Personally, I think someone sounds like a moron when they don't pronounce the first "r" in "February." Or leave out the "b" in "obvious." Or say "chewsday" instead of "Tuesday" (incidentally, "Twosday" doesn't bother me so much)

Bruno
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Bruno
Twisted Melon : Fine Mac OS Software

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#70298 - 25/02/2002 22:55 Re: Button Freeze in 2.11b [Re: hybrid8]
tfabris
carpal tunnel

Registered: 20/12/1999
Posts: 31438
Loc: Seattle, WA
...Or when someone says "aboot" instead of "about".

Sorry, couldn't resist.
_________________________
Tony Fabris

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#70299 - 25/02/2002 23:04 Re: Button Freeze in 2.11b [Re: tfabris]
tonyc
carpal tunnel

Registered: 27/06/1999
Posts: 7058
Loc: Pittsburgh, PA
Eh I dunno, "aboot" is really more Scottish if you think about it (think Groundskeeper Willie)... Canadian would be more "aboat" (think Bob and Doug McKenzie.)

Exhibit A

Hey, if we're gonna have a grammar nazi roaming the premises, I might as well be the "humorous takes on other peoples' accents" nazi.
_________________________
- Tony C
my empeg stuff

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#70300 - 25/02/2002 23:12 Re: Button Freeze in 2.11b [Re: hybrid8]
wfaulk
carpal tunnel

Registered: 25/12/2000
Posts: 16706
Loc: Raleigh, NC US
The things that bother me more are when people second-guess themselves and incorrectly correct, like pronouncing ``often'' with a `t' sound, or use the pronoun ``I'' when they should use ``me'' because it sounds less correct.

And don't get me started on the NBC announcers referring to the figure skater Butyrskaya as ``Byoo-tra-sky-a''. Is it so hard to say ``Byoo-tur-sky-a'' (to move the vowel to an English one)? Does it even look like it it has a vowel directly after the `r'? No! (It's like freakin' ``nook-ya-ler''. )

BTW, couldn't the emoticon names in this software be a little more consistent? You've got emotions (mad, shocked, crazy), expressions (frown, smile, wink, blush, laugh), and some miscellaneous (cool, tongue), with no synonyms to be found. I always have to look at the reference (which is only linked from the first page, not after you start previewing ?!?) to figure out whether it's sad or frown.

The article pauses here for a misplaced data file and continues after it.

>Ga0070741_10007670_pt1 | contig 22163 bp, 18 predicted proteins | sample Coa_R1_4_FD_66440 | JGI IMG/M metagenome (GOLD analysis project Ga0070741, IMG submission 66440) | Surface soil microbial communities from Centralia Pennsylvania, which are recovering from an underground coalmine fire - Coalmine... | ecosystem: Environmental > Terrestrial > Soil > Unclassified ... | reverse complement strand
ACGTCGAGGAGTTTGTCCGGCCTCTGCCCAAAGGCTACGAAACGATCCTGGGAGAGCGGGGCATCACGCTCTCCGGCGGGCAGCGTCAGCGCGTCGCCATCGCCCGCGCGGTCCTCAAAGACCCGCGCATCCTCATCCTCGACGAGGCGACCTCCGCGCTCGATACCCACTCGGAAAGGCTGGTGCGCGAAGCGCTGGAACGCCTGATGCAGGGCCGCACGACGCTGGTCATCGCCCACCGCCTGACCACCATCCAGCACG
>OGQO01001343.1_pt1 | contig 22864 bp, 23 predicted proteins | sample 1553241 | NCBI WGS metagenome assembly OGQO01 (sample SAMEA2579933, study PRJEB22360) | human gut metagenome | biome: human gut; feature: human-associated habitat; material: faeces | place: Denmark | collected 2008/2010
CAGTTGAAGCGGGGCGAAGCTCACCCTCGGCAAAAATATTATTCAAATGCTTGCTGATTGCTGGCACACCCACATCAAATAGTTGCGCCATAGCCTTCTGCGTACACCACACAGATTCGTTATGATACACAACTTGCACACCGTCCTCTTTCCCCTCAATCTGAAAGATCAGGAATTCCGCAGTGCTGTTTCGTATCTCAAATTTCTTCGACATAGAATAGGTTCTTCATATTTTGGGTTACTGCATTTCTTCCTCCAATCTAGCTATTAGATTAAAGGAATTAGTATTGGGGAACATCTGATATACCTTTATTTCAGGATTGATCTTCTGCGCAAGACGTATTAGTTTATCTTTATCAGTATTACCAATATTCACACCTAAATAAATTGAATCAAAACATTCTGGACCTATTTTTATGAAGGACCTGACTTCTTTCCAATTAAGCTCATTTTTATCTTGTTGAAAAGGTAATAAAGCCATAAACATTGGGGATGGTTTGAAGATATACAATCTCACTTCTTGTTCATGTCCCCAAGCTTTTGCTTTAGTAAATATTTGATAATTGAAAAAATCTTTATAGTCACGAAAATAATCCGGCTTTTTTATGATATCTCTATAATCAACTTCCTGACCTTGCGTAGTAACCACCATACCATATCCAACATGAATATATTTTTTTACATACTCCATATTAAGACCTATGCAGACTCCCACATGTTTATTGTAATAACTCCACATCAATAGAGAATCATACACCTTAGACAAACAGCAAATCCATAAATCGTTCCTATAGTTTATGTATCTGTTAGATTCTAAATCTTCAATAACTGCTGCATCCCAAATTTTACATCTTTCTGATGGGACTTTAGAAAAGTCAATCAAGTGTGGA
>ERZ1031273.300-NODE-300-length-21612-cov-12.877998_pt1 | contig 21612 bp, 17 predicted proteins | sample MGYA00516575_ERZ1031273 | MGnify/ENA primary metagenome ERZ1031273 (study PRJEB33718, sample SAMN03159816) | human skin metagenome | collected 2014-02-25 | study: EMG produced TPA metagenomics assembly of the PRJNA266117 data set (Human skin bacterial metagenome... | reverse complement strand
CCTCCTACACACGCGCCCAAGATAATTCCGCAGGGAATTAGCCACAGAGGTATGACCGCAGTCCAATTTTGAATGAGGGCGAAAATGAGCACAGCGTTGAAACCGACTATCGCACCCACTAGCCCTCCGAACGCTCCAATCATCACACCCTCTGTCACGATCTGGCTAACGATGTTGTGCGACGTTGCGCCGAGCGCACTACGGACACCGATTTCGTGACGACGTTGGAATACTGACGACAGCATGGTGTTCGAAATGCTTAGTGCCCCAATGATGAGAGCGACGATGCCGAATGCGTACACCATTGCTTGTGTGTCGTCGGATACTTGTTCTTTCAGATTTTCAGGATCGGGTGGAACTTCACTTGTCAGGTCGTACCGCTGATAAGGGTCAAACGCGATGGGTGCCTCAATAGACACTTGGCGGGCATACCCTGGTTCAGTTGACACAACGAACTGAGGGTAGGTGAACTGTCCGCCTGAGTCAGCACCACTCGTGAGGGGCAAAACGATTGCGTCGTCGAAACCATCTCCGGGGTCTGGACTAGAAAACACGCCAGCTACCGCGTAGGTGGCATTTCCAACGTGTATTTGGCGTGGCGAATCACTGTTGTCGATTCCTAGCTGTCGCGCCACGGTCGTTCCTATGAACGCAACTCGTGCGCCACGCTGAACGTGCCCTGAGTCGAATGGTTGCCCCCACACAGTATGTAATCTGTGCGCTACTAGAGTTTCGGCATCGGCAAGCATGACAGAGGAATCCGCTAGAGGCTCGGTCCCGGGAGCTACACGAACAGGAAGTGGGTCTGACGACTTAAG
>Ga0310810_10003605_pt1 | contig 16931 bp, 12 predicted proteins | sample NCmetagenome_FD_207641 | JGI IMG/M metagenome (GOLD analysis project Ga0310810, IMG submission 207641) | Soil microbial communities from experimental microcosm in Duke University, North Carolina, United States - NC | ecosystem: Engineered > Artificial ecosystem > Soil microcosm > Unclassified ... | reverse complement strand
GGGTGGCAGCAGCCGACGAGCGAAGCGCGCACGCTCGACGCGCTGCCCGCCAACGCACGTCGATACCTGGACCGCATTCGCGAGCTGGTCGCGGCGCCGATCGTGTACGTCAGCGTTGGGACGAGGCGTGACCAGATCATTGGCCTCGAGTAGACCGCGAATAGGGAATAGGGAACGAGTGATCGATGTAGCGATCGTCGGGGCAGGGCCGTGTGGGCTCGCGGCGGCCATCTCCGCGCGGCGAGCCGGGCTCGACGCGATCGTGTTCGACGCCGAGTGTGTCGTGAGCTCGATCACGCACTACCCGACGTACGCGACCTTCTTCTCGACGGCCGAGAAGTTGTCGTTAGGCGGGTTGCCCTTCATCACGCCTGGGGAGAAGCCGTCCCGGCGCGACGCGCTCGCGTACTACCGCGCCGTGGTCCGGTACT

_________________________
Bitt Faulk

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#70301 - 25/02/2002 23:27 Re: Button Freeze in 2.11b [Re: wfaulk]
hybrid8
carpal tunnel

Registered: 12/11/2001
Posts: 7738
Loc: Toronto, CANADA
Umm, it's perfectly acceptable (and correct) to pronounce the "t" in "often." Maybe you're thinking of "listen."

Damn, I completely forgot about "Nuculer"

Imagine how I felt when I found out my dad was watching the hockey game on Sunday on NBC! Ugh. As if anyone from NBC knows how to announce a hockey game. Or do it with anything but extreme prejudice.

Bruno

Oh, my unit still freezes its controls at least multiple times per week. But playing and updating of the screen always continues without a problem. (on-topic portion of post)
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Bruno
Twisted Melon : Fine Mac OS Software

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#70302 - 26/02/2002 00:31 ``often'' : wildly off topic (and long) [Re: hybrid8]
wfaulk
carpal tunnel

Registered: 25/12/2000
Posts: 16706
Loc: Raleigh, NC US
I thought someone might try to call me on this one. Actually, it's not. Let me quote extensively from The Big Book of Beastly Mispronunciations (whose qualifications I'll simply state by the fact that William Safire blurbed it ``ek-STROR-di-ner-ee''):
    often AWF-in or AHF-in. Do not pronounce the t.

    Before I give you my two cents on the t in often, let's take a look at what various authorities have said about it since the late 18th century.

    John Walker (1791), whose Critical Pronouncing Dictionary was one of the most well respected and popular references both in England and America well into the 19th century, declared that ``in often and soften the t is silent.''

    ``The sounding of the t,'' proclaims the legendary H. W. Fowler in Modern English Usage (1926), ``which as the OED says is `not recognized by the dictionaries,' is practised by two oddly contorted classes -- the academic speakers who affect a more precise enunciation then their neighbours ... & the uneasy half-literates who like to prove that they can spell ....''

    ``The t in glisten is silent, even as it is in castle and often,'' says Frank H. Vizetelly (1929), editor of Funk & Wagnalls New Standard (1913), ``yet one occasionally hears pedants and provincials pronounce them [GLIS-ten] and [AWF-ten]. No pronouncing dictionary with a reputation to lose ever sounds the t in these words.''

    ``You don't want a t in here any more than in soften,'' advises Alfred H. Holt (1937).

    Webster 2 (1934), which sanctions only AWF-in, notes that ``the pronunciation [AWF-tin], until recently generally considered as more or less illiterate, is not uncommon among the educated in some sections, and is often used in singing.''